Prime Minister Narendra Modi and Chinese President Xi Jinping are expected to meet Friday morning — their first meeting after India skipped the Belt and Road summit in Beijing last month in protest against the China Pakistan Economic Corridor which will go through Pakistan-occupied Kashmir (PoK).
Indications are that the Chinese side is likely to introduce a strong thrust to the One-Belt-One-Road (OBOR) initiative in the Astana declaration adopted by the Shanghai Cooperation Organisation, which will admit India and Pakistan as members on Friday.
“We are not part of the discussions before the entry, so we cannot provide any input into the Astana declaration, nor put a veto on any element,” an India government source told The Indian Express. All SCO members have, in principle, agreed to the OBOR concept, aggressively pushed by the Chinese side.
With the Chinese President, however, Modi will have the opportunity to raise a number of issues confronting the two countries — the China-Pakistan Economic Corridor, India’s effort for NSG membership and the listing of Jaish-e-Mohammad chief Masood Azhar at the UN among them. The Chinese side is planning to bring in Dangal’s success to add some positive vibes into the strained relations, Chinese government sources said. But much will depend on how the conversation flows.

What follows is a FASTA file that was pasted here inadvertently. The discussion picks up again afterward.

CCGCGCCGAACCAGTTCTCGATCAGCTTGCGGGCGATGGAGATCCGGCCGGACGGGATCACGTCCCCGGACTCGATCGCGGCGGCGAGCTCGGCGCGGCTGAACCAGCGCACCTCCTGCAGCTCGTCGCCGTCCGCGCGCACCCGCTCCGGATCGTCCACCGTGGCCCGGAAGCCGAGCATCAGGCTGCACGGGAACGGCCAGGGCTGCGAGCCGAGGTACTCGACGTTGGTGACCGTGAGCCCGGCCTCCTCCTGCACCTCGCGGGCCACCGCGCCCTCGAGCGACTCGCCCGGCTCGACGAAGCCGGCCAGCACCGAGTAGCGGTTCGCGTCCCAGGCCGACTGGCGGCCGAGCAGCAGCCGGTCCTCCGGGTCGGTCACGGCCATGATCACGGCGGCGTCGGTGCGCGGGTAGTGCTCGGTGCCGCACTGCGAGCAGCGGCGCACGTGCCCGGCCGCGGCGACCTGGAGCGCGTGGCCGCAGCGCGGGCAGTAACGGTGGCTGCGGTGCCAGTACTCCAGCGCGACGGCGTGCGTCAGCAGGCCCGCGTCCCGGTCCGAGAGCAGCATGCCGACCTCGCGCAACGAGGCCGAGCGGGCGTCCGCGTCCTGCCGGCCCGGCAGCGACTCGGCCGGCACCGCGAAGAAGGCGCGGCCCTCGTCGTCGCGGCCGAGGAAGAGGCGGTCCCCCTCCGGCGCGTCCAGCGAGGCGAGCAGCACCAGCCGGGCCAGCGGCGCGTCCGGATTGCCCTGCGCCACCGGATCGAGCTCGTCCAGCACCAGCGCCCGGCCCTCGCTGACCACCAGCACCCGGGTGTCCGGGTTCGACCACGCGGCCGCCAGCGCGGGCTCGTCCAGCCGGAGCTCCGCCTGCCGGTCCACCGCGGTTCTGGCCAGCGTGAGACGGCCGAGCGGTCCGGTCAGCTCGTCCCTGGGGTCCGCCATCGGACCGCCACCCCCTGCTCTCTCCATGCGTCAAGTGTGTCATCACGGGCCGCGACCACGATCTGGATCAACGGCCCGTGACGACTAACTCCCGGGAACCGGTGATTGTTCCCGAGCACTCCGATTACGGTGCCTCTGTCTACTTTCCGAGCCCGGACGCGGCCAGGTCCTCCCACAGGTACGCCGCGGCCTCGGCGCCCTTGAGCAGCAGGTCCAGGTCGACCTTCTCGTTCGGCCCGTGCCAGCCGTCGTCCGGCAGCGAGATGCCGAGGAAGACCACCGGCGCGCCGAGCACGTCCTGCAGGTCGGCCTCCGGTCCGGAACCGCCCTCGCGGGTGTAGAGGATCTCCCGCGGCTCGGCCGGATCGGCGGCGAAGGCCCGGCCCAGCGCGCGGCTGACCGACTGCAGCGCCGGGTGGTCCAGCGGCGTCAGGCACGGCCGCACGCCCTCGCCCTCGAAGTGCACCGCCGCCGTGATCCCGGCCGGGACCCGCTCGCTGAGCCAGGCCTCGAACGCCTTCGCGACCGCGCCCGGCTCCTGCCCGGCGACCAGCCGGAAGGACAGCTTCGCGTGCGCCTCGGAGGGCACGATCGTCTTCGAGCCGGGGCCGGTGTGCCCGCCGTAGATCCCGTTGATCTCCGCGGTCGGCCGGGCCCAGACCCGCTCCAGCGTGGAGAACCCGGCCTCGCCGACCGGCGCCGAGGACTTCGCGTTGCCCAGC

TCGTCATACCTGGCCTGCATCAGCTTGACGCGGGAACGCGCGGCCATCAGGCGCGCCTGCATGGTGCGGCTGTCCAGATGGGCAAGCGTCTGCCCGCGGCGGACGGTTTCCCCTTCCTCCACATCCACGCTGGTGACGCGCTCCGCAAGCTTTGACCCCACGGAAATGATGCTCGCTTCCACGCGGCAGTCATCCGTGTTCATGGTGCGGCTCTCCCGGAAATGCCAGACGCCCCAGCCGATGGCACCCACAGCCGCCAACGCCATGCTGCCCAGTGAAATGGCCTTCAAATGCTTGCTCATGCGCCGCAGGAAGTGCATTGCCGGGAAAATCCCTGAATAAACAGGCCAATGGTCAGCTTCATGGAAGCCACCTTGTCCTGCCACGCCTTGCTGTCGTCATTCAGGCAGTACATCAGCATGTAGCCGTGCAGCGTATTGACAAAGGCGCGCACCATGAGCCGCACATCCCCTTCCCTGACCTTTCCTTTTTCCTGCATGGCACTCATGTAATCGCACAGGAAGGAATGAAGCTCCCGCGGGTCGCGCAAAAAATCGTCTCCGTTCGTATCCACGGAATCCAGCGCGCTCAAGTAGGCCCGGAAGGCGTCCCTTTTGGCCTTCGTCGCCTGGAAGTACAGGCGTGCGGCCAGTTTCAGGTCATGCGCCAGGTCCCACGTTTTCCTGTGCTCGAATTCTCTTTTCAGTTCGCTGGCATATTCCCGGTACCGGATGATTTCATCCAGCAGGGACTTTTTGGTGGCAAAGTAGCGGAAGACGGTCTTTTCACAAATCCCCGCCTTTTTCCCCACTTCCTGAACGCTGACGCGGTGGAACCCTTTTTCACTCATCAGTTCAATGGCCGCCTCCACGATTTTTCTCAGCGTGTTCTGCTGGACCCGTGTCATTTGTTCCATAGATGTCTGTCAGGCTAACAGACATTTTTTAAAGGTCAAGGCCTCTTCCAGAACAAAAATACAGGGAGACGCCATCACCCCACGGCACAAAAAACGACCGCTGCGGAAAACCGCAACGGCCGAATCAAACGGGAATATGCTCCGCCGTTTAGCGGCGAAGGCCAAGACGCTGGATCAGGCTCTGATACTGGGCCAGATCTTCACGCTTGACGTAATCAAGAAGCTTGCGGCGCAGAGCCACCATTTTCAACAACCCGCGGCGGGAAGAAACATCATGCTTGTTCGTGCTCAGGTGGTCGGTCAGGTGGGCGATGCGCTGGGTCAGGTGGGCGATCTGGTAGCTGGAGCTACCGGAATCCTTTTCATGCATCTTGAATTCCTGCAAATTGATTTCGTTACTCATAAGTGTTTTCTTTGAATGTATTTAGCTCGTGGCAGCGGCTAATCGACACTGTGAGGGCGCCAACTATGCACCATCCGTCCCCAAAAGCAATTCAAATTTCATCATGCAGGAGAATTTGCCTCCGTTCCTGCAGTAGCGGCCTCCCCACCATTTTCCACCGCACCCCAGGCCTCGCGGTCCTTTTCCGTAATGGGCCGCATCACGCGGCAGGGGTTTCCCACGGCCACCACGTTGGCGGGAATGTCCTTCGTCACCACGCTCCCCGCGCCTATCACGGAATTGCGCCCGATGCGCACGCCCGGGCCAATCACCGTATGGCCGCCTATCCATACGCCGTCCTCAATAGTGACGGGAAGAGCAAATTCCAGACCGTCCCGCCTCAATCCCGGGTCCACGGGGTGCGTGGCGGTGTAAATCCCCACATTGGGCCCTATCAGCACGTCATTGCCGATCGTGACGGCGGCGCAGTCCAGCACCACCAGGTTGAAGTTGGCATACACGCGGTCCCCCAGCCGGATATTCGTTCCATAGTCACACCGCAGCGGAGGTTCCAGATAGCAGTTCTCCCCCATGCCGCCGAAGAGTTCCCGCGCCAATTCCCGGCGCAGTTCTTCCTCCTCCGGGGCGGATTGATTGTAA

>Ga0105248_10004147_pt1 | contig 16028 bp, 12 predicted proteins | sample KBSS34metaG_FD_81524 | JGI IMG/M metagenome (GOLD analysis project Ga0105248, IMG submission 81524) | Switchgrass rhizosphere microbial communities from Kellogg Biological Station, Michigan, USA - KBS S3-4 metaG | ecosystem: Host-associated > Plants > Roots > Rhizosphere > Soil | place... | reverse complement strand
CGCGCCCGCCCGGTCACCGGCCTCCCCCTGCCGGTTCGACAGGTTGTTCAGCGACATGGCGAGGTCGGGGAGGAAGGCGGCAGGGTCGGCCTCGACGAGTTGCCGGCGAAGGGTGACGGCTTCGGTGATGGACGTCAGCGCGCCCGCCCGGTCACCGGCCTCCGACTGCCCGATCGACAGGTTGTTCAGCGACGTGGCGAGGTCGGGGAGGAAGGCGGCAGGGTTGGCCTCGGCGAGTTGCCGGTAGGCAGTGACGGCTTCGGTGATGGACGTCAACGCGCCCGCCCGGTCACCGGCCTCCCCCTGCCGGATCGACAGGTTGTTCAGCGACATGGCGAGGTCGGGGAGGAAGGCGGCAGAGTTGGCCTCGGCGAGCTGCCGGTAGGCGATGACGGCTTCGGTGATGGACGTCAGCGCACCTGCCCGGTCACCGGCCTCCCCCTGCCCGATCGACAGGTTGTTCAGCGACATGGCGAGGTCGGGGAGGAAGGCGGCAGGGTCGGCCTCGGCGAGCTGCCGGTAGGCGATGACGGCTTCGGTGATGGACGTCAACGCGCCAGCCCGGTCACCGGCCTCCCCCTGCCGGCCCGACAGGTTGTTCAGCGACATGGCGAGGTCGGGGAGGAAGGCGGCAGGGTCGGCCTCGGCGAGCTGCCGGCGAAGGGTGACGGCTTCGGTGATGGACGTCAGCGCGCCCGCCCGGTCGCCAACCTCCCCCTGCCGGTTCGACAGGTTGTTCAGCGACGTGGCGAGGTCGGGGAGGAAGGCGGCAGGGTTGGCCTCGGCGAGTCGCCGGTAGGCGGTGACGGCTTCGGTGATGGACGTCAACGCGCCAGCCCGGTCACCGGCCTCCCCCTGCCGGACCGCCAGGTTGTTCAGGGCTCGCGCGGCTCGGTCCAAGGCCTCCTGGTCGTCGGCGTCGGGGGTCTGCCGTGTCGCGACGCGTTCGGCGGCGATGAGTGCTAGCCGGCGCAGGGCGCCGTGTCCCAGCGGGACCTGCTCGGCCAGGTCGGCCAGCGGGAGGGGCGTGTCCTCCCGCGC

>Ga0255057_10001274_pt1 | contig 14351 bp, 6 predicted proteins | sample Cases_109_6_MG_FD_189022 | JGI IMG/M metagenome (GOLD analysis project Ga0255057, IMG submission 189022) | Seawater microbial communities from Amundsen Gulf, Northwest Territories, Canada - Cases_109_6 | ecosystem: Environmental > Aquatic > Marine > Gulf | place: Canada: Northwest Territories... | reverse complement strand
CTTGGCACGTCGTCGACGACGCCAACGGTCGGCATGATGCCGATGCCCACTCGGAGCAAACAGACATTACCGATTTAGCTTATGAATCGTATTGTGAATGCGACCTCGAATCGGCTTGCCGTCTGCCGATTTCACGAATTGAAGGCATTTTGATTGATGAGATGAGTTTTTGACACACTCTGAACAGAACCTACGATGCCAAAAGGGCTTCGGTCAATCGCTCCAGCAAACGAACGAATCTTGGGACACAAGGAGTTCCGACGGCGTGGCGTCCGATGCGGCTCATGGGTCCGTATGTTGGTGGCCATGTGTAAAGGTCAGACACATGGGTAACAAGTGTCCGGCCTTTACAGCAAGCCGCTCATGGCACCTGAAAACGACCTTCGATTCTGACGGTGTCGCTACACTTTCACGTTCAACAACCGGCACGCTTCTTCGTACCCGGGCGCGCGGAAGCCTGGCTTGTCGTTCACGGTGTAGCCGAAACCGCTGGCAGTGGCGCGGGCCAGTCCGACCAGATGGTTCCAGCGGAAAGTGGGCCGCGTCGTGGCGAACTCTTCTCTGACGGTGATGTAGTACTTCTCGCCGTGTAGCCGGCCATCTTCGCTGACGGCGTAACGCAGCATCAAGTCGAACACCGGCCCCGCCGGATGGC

SCO experts here feel that China will try to push their OBOR proposal aggressively. Daniyar Kosnazarov, analyst on SCO at the Narxoz University in Almaty, told The Indian Express, “President Xi will try to get support for the OBOR before the Chinese Communist Party Congress in September this year, so the SCO will be a platform for him to push that agenda.”
Alexander Lukin, who is Director, Center for East Asian and SCO Studies, MGIMO-University (Moscow State Institute of International Relations under the Foreign Ministry of Russia), said, “OBOR (especially the Belt part) is generally supported by the existing members, but there are also some apprehensions of China in several countries, especially Kazakhstan and Kyrgystan. It looks like India’s presence will give a good counter-balance to the growing Chinese influence in the region.”
Iskander Akylbayev, senior research fellow at the Kazakhstan Institute for Strategic Studies in Astana, said, “Xi Jinping’s approach towards India will be pragmatic. Both India and China understand their positions well, and why they do not share common ground on issues such as the Belt and Road Initiative. That is why Beijing is trying to engage with Delhi and bring it closer to towards OBOR, may use SCO as additional mechanism to promote not only regional security cooperation, but also its infrastructure global agenda.”